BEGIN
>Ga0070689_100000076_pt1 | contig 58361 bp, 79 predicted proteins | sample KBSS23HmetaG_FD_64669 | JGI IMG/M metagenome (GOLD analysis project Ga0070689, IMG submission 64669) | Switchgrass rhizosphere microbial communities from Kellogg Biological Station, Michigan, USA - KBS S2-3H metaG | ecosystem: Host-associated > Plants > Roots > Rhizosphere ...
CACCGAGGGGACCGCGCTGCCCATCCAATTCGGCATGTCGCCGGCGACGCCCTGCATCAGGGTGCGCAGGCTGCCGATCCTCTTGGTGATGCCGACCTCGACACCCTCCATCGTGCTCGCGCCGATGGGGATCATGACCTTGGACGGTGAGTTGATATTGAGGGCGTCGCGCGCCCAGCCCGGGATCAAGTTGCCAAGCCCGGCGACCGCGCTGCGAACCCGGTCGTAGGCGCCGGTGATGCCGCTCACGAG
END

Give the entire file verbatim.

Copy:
>Ga0070689_100000076_pt1 | contig 58361 bp, 79 predicted proteins | sample KBSS23HmetaG_FD_64669 | JGI IMG/M metagenome (GOLD analysis project Ga0070689, IMG submission 64669) | Switchgrass rhizosphere microbial communities from Kellogg Biological Station, Michigan, USA - KBS S2-3H metaG | ecosystem: Host-associated > Plants > Roots > Rhizosphere ...
CACCGAGGGGACCGCGCTGCCCATCCAATTCGGCATGTCGCCGGCGACGCCCTGCATCAGGGTGCGCAGGCTGCCGATCCTCTTGGTGATGCCGACCTCGACACCCTCCATCGTGCTCGCGCCGATGGGGATCATGACCTTGGACGGTGAGTTGATATTGAGGGCGTCGCGCGCCCAGCCCGGGATCAAGTTGCCAAGCCCGGCGACCGCGCTGCGAACCCGGTCGTAGGCGCCGGTGATGCCGCTCACGAG